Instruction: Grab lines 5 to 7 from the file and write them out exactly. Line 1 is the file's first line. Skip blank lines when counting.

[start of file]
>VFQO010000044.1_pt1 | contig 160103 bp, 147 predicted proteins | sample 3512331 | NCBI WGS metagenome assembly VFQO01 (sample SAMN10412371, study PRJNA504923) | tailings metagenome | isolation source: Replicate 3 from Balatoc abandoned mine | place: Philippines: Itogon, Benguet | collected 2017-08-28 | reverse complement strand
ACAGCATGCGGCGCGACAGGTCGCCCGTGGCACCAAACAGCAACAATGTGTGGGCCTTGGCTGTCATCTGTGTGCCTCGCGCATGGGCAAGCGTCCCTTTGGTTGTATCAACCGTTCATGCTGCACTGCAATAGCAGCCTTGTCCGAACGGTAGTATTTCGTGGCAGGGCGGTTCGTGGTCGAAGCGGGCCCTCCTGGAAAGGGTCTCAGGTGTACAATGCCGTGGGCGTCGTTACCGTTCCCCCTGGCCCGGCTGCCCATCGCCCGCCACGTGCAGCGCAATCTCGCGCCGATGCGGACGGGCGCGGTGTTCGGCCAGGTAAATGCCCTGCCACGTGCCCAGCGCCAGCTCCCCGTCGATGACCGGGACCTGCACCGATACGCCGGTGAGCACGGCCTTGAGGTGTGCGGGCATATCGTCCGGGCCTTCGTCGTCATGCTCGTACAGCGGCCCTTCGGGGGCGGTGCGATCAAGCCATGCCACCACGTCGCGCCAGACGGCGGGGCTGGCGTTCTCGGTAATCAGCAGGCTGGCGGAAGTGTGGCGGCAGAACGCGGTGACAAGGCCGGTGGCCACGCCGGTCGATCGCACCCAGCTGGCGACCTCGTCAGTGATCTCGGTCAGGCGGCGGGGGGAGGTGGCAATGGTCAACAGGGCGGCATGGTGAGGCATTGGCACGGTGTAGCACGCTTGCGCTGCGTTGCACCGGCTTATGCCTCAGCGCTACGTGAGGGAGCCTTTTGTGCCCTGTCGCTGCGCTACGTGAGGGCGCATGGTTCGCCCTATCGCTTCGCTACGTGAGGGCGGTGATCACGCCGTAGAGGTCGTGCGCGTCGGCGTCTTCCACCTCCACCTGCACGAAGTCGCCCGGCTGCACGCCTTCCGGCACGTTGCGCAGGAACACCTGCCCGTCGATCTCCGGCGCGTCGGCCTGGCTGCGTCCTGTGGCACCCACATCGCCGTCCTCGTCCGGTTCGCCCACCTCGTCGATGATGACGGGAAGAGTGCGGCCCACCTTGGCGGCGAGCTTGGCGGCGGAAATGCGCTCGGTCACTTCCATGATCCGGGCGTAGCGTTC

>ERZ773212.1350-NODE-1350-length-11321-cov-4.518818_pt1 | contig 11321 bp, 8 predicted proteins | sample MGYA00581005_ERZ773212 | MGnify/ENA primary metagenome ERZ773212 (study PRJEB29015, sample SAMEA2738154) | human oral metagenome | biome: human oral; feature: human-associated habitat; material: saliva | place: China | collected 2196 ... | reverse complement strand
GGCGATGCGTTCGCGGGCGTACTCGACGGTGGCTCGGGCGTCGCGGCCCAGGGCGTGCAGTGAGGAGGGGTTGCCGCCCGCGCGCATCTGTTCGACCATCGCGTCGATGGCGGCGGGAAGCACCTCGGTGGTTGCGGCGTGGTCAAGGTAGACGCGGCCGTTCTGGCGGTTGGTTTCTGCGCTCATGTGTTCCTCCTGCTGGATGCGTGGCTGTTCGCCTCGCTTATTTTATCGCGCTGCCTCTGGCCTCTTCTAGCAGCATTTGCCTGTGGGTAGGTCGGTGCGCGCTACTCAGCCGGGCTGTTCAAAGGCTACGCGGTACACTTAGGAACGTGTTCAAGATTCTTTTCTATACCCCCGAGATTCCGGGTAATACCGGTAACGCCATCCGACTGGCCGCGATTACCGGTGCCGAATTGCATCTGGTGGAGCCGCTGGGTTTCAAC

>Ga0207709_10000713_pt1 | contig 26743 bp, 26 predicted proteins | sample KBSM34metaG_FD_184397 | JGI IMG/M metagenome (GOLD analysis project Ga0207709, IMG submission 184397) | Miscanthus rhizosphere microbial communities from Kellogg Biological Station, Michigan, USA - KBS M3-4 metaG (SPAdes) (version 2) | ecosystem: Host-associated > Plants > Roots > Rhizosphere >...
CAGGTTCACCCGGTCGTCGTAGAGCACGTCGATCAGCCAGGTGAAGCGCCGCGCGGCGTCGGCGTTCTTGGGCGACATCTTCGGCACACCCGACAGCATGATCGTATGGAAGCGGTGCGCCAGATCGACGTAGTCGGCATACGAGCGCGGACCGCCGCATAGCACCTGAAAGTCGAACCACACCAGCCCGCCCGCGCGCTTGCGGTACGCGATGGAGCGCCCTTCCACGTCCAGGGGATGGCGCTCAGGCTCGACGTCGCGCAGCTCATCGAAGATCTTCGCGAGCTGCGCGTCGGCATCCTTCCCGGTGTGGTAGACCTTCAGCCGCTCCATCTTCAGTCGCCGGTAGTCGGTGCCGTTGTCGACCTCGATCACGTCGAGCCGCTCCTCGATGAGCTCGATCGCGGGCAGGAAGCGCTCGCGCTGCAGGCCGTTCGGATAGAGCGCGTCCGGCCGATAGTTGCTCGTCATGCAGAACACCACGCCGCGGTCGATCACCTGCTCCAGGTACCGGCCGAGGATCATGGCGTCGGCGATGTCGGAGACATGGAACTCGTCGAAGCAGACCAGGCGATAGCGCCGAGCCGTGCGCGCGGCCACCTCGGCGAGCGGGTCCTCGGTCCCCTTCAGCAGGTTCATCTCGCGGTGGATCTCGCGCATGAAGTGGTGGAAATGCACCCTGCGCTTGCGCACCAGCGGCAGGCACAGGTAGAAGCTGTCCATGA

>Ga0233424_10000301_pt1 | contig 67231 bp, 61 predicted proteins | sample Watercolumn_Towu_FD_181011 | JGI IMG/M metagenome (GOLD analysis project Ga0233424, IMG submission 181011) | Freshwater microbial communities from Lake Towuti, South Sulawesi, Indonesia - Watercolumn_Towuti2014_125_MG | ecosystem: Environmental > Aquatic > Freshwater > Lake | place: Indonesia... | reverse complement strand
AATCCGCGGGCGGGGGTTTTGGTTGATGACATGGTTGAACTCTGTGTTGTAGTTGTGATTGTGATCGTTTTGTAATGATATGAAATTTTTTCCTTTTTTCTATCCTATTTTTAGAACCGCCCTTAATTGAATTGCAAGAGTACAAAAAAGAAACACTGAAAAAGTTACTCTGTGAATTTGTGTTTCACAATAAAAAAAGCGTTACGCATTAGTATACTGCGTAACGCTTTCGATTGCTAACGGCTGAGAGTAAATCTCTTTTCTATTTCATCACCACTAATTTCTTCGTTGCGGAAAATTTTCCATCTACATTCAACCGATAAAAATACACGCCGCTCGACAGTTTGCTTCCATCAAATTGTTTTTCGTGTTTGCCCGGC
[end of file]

>Ga0207709_10000713_pt1 | contig 26743 bp, 26 predicted proteins | sample KBSM34metaG_FD_184397 | JGI IMG/M metagenome (GOLD analysis project Ga0207709, IMG submission 184397) | Miscanthus rhizosphere microbial communities from Kellogg Biological Station, Michigan, USA - KBS M3-4 metaG (SPAdes) (version 2) | ecosystem: Host-associated > Plants > Roots > Rhizosphere >...
CAGGTTCACCCGGTCGTCGTAGAGCACGTCGATCAGCCAGGTGAAGCGCCGCGCGGCGTCGGCGTTCTTGGGCGACATCTTCGGCACACCCGACAGCATGATCGTATGGAAGCGGTGCGCCAGATCGACGTAGTCGGCATACGAGCGCGGACCGCCGCATAGCACCTGAAAGTCGAACCACACCAGCCCGCCCGCGCGCTTGCGGTACGCGATGGAGCGCCCTTCCACGTCCAGGGGATGGCGCTCAGGCTCGACGTCGCGCAGCTCATCGAAGATCTTCGCGAGCTGCGCGTCGGCATCCTTCCCGGTGTGGTAGACCTTCAGCCGCTCCATCTTCAGTCGCCGGTAGTCGGTGCCGTTGTCGACCTCGATCACGTCGAGCCGCTCCTCGATGAGCTCGATCGCGGGCAGGAAGCGCTCGCGCTGCAGGCCGTTCGGATAGAGCGCGTCCGGCCGATAGTTGCTCGTCATGCAGAACACCACGCCGCGGTCGATCACCTGCTCCAGGTACCGGCCGAGGATCATGGCGTCGGCGATGTCGGAGACATGGAACTCGTCGAAGCAGACCAGGCGATAGCGCCGAGCCGTGCGCGCGGCCACCTCGGCGAGCGGGTCCTCGGTCCCCTTCAGCAGGTTCATCTCGCGGTGGATCTCGCGCATGAAGTGGTGGAAATGCACCCTGCGCTTGCGCACCAGCGGCAGGCACAGGTAGAAGCTGTCCATGA

>Ga0233424_10000301_pt1 | contig 67231 bp, 61 predicted proteins | sample Watercolumn_Towu_FD_181011 | JGI IMG/M metagenome (GOLD analysis project Ga0233424, IMG submission 181011) | Freshwater microbial communities from Lake Towuti, South Sulawesi, Indonesia - Watercolumn_Towuti2014_125_MG | ecosystem: Environmental > Aquatic > Freshwater > Lake | place: Indonesia... | reverse complement strand